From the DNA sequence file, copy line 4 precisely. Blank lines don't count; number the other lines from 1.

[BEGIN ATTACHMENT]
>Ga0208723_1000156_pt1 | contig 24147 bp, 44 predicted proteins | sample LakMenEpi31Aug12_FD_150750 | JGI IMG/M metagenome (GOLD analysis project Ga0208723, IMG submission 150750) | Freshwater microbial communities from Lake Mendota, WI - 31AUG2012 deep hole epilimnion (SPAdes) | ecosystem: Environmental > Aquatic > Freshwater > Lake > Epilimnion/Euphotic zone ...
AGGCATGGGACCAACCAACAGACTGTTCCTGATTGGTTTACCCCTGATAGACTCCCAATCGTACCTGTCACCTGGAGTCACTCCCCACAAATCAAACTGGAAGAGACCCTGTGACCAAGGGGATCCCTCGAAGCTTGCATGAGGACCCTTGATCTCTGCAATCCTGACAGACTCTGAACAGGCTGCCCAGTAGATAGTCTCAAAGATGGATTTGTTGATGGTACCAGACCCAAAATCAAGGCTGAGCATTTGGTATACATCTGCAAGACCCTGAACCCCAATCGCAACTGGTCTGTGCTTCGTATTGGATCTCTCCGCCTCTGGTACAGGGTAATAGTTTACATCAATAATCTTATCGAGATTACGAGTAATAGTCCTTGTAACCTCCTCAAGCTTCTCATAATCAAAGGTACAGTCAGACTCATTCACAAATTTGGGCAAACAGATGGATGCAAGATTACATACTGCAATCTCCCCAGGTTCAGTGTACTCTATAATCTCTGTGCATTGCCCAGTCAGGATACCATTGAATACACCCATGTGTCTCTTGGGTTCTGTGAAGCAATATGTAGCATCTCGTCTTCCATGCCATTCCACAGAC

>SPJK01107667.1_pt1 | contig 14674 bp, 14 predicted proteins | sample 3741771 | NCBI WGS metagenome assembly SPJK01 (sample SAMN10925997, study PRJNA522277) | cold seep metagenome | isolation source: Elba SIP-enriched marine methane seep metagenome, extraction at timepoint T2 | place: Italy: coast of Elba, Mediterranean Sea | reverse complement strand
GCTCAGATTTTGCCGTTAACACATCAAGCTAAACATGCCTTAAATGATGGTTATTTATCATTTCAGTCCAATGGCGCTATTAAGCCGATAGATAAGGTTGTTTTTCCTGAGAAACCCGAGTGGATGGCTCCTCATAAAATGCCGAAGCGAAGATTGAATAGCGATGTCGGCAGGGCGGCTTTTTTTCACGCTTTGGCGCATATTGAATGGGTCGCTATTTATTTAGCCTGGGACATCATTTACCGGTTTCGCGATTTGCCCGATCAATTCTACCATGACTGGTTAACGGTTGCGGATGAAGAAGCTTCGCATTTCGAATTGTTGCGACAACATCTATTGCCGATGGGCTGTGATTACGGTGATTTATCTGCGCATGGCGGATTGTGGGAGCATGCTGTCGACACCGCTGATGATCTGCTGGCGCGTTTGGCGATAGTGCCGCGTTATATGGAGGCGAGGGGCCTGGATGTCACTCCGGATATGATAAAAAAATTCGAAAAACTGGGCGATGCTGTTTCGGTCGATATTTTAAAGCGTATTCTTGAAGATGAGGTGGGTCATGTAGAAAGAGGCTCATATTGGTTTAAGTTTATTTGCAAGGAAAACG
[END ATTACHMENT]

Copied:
GCTCAGATTTTGCCGTTAACACATCAAGCTAAACATGCCTTAAATGATGGTTATTTATCATTTCAGTCCAATGGCGCTATTAAGCCGATAGATAAGGTTGTTTTTCCTGAGAAACCCGAGTGGATGGCTCCTCATAAAATGCCGAAGCGAAGATTGAATAGCGATGTCGGCAGGGCGGCTTTTTTTCACGCTTTGGCGCATATTGAATGGGTCGCTATTTATTTAGCCTGGGACATCATTTACCGGTTTCGCGATTTGCCCGATCAATTCTACCATGACTGGTTAACGGTTGCGGATGAAGAAGCTTCGCATTTCGAATTGTTGCGACAACATCTATTGCCGATGGGCTGTGATTACGGTGATTTATCTGCGCATGGCGGATTGTGGGAGCATGCTGTCGACACCGCTGATGATCTGCTGGCGCGTTTGGCGATAGTGCCGCGTTATATGGAGGCGAGGGGCCTGGATGTCACTCCGGATATGATAAAAAAATTCGAAAAACTGGGCGATGCTGTTTCGGTCGATATTTTAAAGCGTATTCTTGAAGATGAGGTGGGTCATGTAGAAAGAGGCTCATATTGGTTTAAGTTTATTTGCAAGGAAAACG